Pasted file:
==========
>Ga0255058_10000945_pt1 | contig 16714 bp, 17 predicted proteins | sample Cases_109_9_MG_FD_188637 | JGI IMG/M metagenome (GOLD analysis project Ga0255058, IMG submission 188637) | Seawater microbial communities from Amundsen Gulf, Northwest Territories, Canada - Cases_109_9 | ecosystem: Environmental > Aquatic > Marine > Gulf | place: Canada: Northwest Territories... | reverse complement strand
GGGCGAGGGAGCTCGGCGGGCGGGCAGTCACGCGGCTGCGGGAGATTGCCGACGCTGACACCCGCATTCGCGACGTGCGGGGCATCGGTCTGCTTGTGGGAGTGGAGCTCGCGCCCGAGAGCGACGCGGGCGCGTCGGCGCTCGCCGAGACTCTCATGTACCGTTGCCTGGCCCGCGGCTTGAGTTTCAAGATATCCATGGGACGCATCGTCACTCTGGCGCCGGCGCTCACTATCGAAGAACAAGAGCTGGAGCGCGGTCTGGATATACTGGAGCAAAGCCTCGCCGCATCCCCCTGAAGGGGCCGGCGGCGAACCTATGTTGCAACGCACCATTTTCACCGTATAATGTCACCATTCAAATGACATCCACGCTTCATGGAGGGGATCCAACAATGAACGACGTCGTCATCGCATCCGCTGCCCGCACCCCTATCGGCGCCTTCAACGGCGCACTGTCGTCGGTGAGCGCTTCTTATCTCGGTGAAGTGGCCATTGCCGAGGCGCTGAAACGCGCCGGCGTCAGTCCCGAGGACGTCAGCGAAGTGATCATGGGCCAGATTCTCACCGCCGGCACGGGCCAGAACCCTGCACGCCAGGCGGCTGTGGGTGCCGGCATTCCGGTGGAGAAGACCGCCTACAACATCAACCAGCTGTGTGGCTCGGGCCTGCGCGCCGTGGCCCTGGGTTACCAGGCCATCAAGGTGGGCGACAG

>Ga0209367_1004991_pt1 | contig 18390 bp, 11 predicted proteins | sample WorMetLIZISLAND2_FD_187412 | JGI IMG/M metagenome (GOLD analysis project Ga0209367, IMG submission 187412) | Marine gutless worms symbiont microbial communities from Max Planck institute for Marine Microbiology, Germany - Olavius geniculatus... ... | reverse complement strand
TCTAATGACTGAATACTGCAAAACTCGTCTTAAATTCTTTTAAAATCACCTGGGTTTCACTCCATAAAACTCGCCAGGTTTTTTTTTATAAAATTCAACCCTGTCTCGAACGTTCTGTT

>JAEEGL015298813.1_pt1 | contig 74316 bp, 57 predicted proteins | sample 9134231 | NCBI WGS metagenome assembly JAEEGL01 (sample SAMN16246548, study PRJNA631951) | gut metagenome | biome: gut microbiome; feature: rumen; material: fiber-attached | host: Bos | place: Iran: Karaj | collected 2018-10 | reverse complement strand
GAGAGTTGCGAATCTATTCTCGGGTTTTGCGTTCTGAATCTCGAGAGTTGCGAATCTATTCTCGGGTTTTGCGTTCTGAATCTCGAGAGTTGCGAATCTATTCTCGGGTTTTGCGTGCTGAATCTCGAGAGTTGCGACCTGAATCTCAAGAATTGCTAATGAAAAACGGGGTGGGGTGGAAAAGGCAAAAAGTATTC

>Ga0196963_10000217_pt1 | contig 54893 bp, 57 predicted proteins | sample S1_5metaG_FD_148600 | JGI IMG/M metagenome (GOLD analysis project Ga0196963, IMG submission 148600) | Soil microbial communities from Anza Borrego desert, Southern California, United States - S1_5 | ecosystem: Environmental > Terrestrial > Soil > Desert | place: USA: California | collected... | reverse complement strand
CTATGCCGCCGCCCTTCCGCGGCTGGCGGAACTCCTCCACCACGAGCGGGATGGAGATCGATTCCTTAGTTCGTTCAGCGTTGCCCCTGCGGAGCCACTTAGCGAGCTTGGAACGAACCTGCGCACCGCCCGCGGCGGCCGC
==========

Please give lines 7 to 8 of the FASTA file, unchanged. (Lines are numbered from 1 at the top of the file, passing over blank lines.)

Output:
>Ga0196963_10000217_pt1 | contig 54893 bp, 57 predicted proteins | sample S1_5metaG_FD_148600 | JGI IMG/M metagenome (GOLD analysis project Ga0196963, IMG submission 148600) | Soil microbial communities from Anza Borrego desert, Southern California, United States - S1_5 | ecosystem: Environmental > Terrestrial > Soil > Desert | place: USA: California | collected... | reverse complement strand
CTATGCCGCCGCCCTTCCGCGGCTGGCGGAACTCCTCCACCACGAGCGGGATGGAGATCGATTCCTTAGTTCGTTCAGCGTTGCCCCTGCGGAGCCACTTAGCGAGCTTGGAACGAACCTGCGCACCGCCCGCGGCGGCCGC